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Re: Tasmanian James Philosopher Smith

Postby admin » Fri Sep 20, 2013 11:36 pm

By Nic Haygarth

James Smith was born in 1827, the second of three children to John Smith and Ann Grant, who married after coming to Tasmania as convicts. James had an unsettled family life and in 1836, at the age of 9, he became the ward of John Guillan, a Launceston miller and merchant.
Smith wrote little about his early life, though it appears he had a rudimentary education in Launceston. At an early age he started working at Guillan’s flourmill at the Supply River, where he also began to take an interest in exploration and minerals. Smith’s fellow apprentice Charles Monds probably introduced him to Congregationalism (also known as Independent), which would provide much of his moral framework.

Smith’s zest for self-education was already evident in his adolescence. He bought books on many topics, possibly doing so as a result of the influence of the popular Scottish geologist Hugh Miller, who encouraged ‘self-culture’ – the idea that workingmen could improve themselves by achievement and study, particularly of the Bible. Smith and the journeymen he lived with attended the Independent Church where, according to Monds, Smith’s developing faith set him on his successful life’s course. It is also likely that membership of the church community shaped Smith’s lifelong friendships and business associations, perhaps even where he subsequently lived, for James Fenton, the pioneer Forth settler and Smith’s neighbour, was a Congregationalist and Charles Monds’s brother-in-law.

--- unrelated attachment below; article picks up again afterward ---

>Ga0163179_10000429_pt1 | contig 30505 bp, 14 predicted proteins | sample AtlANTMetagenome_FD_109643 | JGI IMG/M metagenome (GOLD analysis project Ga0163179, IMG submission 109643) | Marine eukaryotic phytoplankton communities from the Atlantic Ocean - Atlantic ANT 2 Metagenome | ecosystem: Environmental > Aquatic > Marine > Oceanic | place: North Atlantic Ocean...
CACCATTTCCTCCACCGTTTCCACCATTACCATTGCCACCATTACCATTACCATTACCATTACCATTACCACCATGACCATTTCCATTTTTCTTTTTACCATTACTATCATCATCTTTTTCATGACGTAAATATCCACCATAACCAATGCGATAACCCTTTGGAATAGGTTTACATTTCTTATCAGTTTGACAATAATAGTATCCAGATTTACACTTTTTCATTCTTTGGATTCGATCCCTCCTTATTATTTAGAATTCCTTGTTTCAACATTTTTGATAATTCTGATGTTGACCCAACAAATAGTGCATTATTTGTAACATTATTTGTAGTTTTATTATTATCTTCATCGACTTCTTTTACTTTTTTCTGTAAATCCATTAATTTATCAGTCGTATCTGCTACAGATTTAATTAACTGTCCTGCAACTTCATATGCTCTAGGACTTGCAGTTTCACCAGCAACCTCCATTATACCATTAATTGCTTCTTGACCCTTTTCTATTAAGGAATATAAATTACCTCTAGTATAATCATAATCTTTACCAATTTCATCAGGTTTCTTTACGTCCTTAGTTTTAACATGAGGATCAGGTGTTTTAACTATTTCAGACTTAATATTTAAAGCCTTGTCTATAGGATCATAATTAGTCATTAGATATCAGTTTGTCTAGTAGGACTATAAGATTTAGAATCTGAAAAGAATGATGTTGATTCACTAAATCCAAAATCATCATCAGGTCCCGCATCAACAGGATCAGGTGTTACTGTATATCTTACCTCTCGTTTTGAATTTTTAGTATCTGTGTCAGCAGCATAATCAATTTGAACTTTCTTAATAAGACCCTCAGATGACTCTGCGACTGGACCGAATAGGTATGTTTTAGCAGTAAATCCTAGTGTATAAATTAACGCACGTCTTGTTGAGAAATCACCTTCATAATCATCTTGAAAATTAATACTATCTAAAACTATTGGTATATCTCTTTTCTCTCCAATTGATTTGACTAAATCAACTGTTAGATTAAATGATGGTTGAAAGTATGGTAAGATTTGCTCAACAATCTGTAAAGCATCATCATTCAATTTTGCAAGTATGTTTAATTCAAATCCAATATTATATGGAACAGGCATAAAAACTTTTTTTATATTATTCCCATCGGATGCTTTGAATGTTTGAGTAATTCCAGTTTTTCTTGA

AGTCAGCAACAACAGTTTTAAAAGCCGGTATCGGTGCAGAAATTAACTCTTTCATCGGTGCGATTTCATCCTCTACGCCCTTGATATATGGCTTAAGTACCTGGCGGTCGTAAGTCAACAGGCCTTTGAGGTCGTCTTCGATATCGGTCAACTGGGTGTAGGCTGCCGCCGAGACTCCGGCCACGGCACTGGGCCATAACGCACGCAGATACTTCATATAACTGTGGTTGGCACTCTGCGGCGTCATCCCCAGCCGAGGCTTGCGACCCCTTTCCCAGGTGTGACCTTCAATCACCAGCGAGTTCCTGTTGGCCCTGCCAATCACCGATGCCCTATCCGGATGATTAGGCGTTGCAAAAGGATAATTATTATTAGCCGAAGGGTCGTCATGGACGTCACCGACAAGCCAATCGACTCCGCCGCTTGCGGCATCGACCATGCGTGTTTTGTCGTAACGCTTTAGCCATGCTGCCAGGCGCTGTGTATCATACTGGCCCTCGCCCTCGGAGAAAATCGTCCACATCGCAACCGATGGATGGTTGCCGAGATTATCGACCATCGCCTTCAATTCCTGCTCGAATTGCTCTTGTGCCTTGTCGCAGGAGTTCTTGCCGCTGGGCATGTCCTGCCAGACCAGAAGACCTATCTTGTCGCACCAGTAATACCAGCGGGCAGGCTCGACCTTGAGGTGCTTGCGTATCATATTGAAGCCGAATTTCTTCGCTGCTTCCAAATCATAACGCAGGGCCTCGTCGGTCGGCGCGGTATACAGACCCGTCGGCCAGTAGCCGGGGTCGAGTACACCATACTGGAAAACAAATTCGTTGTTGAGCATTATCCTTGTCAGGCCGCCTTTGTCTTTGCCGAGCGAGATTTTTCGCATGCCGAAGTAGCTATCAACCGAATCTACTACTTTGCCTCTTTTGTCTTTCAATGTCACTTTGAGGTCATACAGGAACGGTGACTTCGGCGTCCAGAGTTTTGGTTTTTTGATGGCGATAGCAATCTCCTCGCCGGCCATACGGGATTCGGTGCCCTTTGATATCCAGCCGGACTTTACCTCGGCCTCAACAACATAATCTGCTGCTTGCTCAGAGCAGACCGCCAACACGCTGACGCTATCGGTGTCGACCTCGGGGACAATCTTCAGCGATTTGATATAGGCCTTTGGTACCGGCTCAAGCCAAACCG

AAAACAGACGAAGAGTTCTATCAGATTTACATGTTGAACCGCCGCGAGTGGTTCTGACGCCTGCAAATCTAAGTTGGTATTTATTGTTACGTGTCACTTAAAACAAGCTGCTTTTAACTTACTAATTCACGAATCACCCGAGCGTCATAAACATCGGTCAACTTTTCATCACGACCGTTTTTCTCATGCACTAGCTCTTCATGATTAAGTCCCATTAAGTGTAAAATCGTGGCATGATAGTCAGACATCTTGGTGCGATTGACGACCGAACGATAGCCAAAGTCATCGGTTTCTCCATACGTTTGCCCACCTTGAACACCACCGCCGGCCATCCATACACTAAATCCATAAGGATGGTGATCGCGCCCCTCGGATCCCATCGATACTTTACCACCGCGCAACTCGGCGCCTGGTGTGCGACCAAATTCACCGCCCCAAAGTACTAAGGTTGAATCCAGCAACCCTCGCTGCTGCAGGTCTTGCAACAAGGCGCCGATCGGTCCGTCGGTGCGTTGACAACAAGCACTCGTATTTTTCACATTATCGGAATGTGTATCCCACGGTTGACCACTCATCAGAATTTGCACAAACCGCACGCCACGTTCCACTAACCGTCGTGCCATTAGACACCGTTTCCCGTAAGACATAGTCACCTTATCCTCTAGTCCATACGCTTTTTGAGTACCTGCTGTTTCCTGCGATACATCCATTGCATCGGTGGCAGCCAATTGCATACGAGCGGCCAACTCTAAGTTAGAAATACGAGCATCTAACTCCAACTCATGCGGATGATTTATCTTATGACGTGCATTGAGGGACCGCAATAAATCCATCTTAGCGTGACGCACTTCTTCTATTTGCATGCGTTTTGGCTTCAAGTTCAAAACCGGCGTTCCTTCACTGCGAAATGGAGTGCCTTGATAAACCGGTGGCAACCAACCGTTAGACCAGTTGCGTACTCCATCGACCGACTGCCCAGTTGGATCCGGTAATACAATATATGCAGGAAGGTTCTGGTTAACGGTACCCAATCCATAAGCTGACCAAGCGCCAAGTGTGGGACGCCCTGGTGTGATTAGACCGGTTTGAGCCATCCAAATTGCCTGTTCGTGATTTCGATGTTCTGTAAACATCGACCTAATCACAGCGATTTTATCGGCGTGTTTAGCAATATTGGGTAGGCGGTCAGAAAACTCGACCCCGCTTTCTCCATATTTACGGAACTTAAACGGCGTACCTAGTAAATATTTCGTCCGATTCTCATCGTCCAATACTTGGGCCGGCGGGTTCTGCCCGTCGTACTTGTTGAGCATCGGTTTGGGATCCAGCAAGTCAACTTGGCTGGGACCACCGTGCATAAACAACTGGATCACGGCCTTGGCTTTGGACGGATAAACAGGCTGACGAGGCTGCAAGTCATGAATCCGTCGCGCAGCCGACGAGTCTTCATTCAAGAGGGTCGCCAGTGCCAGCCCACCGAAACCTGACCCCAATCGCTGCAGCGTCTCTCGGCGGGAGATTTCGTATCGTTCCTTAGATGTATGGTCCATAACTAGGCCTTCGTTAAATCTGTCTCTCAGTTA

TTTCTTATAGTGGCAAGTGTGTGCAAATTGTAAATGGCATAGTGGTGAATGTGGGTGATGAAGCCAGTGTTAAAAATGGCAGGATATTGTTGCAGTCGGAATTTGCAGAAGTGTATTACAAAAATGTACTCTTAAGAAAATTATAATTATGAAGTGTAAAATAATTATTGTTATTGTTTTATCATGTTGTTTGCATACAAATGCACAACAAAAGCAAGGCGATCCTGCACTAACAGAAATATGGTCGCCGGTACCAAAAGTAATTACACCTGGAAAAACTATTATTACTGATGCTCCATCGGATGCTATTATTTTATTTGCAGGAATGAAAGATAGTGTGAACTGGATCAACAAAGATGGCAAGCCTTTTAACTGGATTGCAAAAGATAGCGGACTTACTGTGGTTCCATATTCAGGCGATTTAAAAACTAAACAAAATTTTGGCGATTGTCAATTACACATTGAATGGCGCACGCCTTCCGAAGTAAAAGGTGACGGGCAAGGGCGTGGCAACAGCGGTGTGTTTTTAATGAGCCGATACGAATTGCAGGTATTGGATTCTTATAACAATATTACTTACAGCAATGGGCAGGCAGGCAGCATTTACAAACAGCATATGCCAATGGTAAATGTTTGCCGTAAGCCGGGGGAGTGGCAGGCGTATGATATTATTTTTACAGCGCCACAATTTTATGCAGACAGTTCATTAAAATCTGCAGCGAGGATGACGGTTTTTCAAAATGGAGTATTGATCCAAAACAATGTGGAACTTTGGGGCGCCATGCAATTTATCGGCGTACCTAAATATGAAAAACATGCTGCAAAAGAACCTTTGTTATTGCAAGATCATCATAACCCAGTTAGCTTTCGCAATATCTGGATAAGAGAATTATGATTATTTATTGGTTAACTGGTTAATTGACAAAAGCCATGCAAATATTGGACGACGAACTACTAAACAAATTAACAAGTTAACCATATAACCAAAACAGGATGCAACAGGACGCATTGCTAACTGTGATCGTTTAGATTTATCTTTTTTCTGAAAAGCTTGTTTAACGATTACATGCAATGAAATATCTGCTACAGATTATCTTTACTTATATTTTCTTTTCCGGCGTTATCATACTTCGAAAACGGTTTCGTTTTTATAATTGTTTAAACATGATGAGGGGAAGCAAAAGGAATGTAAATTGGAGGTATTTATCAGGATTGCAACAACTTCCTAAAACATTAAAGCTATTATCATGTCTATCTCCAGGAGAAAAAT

In 1852, along with other Tasmanians, Smith left the colony for the Victorian gold rushes. Between periods in several fields, he returned to Tasmania where he prospected in the Great Western Tiers and Mersey River regions in 1852. In 1853 he went to Bendigo where he was active in movements for reform, occupying two positions in the Anti-Gold Licence Society and taking part in the August 1853 anti-gold-licence march.
Like many Tasmanians returning from the Victorian diggings, Smith secured property, settling at the still isolated Forth River in 1853. He planned to set up a farm and, if successful, to embark upon a system of mineral prospecting. It was to be six years before he was in a position to prospect, but already, by 1859, his studies and wisdom had earned him the nickname ‘Philosopher’. His poetry, published regularly in the Examiner newspaper, showed his commitment to following a moral course according to God’s design and his belief in the heroic achiever.

In the years that followed Smith earned fame for his singlemindeness, his pioneering work, endurance and perseverance. Owning property when he began prospecting made him relatively secure financially (if still poor), and on several occasions he sold land to finance his exploration.
Beginning with an expedition up the Forth River system during the autumn of 1859, much of Smith’s early work until 1871 was educational rather than successful, though time would reveal a small goldfield at Middlesex and significant mines at Moina and Round Hill. In 1860 Smith focused on a more general search for minerals in the north-west hinterland.